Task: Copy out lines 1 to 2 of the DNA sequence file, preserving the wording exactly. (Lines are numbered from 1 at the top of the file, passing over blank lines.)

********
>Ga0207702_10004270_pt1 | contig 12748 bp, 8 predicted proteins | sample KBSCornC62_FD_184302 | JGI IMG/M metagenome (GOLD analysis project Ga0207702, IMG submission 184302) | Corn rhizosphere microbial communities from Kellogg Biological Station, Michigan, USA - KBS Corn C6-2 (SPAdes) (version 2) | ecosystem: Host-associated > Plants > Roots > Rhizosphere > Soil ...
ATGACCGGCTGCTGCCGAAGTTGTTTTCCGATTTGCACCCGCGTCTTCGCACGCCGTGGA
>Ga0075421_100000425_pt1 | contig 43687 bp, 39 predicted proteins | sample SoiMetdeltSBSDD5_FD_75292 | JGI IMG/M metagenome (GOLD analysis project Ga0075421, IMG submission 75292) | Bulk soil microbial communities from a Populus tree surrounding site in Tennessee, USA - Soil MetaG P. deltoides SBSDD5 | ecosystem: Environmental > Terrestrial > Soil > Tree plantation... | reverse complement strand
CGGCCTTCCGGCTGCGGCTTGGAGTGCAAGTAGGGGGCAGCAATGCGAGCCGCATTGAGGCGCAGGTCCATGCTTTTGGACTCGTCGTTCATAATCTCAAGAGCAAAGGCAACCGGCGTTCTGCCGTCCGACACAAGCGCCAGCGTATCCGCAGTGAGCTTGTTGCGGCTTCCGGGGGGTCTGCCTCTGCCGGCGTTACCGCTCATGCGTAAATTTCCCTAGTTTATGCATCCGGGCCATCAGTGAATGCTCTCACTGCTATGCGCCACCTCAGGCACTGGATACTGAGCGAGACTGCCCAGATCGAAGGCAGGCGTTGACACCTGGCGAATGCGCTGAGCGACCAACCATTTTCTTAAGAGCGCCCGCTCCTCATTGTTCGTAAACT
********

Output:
>Ga0207702_10004270_pt1 | contig 12748 bp, 8 predicted proteins | sample KBSCornC62_FD_184302 | JGI IMG/M metagenome (GOLD analysis project Ga0207702, IMG submission 184302) | Corn rhizosphere microbial communities from Kellogg Biological Station, Michigan, USA - KBS Corn C6-2 (SPAdes) (version 2) | ecosystem: Host-associated > Plants > Roots > Rhizosphere > Soil ...
ATGACCGGCTGCTGCCGAAGTTGTTTTCCGATTTGCACCCGCGTCTTCGCACGCCGTGGA